//@Logika: --manual --background save
import org.sireum._
import org.sireum.justification._
val x: Z = Z.read()
val y: Z = Z.read()
var sum: Z = 0
var count: Z = 0
//prove the invariant before the loop begins
Deduce(
1 ( sum == 0 ) by Premise, //from the "sum = 0" assignment
2 ( count == 0 ) by Premise, //from the "count = 0" assignment
3 ( sum == count*x ) by Algebra*(1, 2) //proved EXACTLY the loop invariant
)
while (count != y) {
Invariant(
Modifies(sum, count),
sum == count * x
)
Deduce(
1 ( sum == count*x ) by Premise, //the loop invariant holds
//at the beginning of an iteration
)
sum = sum + x
Deduce(
1 ( sum == Old(sum) + x ) by Premise, //from "sum = sum + x" assignment
2 ( Old(sum) == count*x ) by Premise, //loop invariant WAS true, but sum just changed
3 ( sum == count*x + x ) by Algebra*(1,2) //current knowledge without using Old
)
count = count + 1
Deduce(
1 ( count == Old(count)+ 1 ) by Premise, //from "count = count + 1" assignment
2 ( sum == Old(count)*x + x ) by Premise, //from previous "sum = count*x + x",
//but count has changed
3 ( sum == (count-1)*x + x ) by Algebra*(1,2),
4 ( sum == count*x - x + x ) by Algebra*(3),
5 ( sum == count*x ) by Algebra*(4) //loop invariant holds at end of iteration
)
}
//now sum is x*y
```

### Knowledge after loop ends

In the example above, suppose we add the following assert after the loop ends:

`assert(sum == x*y)`

This seems like a reasonable claim – after all, we said that our loop was supposed to calculated `x * y`

using repeated addition. We have proved the loop invariant, so we can be sure that `sum == count*x`

after the loop…but that’s not quite the same thing. Does `count`

equal `y`

? How do we know?

We can prove our assert statement by considering one more piece of information – if we have exited the loop, we know that the loop condition must be false. In fact, you always know two things (which you can claim as premises) after the loop ends:

- The loop condition is false (so we can claim
`¬(condition)`

) - The loop invariant is true, since we proved is true at the end of each iteration

We can use those pieces of information to prove our assert statement:

```
//the multiplication loop example goes here
Deduce(
1 ( sum == count*x ) by Premise, //the loop invariant holds
2 ( ¬(count != y) ) by Premise, //the loop condition is not true
3 ( count == y ) by Algebra*(2),
4 ( sum == x*y ) by Algebra*1,3 //proves our assert statement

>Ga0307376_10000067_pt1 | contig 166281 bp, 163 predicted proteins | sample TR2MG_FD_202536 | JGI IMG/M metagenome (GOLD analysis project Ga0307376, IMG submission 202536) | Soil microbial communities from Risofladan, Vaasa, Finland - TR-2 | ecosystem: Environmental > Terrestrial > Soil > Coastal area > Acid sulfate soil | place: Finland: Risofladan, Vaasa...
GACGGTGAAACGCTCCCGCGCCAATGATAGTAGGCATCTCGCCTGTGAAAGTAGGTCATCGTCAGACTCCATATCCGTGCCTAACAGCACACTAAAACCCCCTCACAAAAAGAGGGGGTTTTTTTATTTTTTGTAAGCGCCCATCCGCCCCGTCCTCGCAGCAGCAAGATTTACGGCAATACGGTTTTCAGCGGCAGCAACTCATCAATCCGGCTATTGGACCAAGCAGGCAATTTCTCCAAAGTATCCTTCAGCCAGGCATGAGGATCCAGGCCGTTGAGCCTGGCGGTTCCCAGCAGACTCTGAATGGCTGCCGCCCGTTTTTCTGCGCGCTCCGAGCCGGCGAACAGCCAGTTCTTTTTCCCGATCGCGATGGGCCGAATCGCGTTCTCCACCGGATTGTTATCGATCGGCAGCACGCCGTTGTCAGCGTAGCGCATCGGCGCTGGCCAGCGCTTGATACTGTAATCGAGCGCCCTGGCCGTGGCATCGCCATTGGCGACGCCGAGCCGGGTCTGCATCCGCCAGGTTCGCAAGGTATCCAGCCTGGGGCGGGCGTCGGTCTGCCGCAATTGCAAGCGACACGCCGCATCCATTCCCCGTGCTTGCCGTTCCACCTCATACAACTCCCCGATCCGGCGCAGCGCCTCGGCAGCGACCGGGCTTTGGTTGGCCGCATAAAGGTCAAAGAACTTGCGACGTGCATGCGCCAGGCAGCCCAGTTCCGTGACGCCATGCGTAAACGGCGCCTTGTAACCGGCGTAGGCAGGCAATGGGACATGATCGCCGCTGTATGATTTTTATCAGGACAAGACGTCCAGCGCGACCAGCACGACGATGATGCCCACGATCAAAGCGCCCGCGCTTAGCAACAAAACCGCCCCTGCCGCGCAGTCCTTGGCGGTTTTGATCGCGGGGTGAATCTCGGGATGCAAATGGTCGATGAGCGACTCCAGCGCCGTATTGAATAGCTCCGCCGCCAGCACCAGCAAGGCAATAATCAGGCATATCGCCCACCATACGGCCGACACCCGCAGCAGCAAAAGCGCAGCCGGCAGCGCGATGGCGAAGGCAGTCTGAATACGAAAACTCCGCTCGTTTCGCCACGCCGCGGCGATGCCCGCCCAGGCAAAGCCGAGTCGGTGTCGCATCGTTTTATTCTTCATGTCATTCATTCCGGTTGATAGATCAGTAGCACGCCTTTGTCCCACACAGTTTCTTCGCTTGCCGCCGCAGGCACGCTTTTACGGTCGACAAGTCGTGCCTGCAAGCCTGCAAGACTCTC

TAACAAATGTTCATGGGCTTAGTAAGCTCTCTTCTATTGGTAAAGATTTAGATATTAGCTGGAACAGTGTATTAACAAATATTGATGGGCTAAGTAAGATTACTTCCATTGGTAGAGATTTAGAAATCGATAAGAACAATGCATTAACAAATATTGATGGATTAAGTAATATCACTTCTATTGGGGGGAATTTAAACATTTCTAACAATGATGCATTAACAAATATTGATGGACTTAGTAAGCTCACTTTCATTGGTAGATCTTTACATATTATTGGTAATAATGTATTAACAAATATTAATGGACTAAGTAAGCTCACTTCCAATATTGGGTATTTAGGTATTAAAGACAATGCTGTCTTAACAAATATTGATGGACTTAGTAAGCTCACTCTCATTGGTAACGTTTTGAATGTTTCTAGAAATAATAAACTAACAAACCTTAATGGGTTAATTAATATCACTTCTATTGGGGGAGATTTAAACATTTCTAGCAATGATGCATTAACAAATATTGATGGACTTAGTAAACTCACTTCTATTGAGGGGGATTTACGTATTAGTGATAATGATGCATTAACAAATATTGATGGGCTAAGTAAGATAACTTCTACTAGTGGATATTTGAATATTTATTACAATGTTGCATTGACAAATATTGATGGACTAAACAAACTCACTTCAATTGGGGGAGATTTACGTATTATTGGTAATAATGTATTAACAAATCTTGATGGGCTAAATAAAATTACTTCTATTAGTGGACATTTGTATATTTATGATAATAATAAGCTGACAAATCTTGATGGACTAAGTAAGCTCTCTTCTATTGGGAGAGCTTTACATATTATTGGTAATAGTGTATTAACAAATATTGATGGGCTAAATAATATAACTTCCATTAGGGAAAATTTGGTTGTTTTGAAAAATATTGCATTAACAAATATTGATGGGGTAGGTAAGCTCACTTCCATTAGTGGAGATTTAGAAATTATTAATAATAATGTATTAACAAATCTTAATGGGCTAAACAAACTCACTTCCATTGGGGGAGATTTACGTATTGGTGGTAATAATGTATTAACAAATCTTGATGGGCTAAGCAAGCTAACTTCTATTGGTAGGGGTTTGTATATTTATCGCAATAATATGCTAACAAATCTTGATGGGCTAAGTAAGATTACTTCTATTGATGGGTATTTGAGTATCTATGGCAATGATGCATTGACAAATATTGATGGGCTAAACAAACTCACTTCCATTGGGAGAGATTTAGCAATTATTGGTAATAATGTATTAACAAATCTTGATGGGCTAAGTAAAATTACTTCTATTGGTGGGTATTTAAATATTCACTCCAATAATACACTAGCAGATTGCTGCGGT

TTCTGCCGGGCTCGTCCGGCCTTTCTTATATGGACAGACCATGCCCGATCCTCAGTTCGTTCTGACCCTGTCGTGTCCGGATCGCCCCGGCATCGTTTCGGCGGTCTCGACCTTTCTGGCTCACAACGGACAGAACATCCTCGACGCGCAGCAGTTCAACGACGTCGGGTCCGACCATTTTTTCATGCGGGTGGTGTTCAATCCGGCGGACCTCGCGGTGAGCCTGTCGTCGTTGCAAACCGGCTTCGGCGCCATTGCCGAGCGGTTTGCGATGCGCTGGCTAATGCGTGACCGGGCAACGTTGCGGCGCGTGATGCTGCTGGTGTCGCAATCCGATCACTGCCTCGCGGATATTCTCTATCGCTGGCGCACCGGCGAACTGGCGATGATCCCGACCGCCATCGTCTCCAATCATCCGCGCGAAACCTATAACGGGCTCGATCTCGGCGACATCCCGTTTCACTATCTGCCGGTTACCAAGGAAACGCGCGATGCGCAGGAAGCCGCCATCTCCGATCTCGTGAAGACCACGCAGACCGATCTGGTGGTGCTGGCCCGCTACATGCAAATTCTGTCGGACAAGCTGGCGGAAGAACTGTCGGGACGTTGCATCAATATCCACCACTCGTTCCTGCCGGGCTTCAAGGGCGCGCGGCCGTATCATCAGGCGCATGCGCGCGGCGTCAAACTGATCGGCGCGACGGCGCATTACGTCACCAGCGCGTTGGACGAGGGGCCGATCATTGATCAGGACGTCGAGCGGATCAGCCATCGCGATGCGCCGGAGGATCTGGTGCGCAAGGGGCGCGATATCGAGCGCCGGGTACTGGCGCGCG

)
assert(sum == x*y)
```

## Functions with loops

If we have a function that includes a loop, we must do the following:

- Prove the loop invariant is true before the loop begins
- Given that the loop invariant is true at the beginning of an iteration, prove that it is still true at the end of the iteration
- Use the combination of the loop invariant and the negation of the loop condition to prove the postcondition

For example, suppose our loop multiplication is inside a function which is tested by some calling code. We would like to add a function contract, our loop invariant proof, and necessary logic blocks to show that our assert holds at the end of the calling code. Here is just the code for the example:

```
// #Sireum #Logika
//@Logika: --manual --background save
import org.sireum._
import org.sireum.justification._
def mult(x: Z, y: Z) : Z = {
var sum: Z = 0
var count: Z = 0
while (count != y) {
sum = sum + x
count = count + 1
}
return sum
}
//////////// Test code //////////////
var one: Z = 3
var two: Z = 4
var answer: Z = mult(one, two)
assert(answer == 12)
```

We start by adding a function contract to `mult`

, which will be the same as our function contract for the recursive version of this function in section 9.2 – `y`

needs to be nonnegative, and we promise to return `x*y`

. Here is the code after adding the function contract and our previous loop verificaton:

```
// #Sireum #Logika
//@Logika: --manual --background save
import org.sireum._
import org.sireum.justification._
def mult(x: Z, y: Z) : Z = {
//function contract
Contract(
Requires( y >= 0 ), //precondition: y should be nonnegative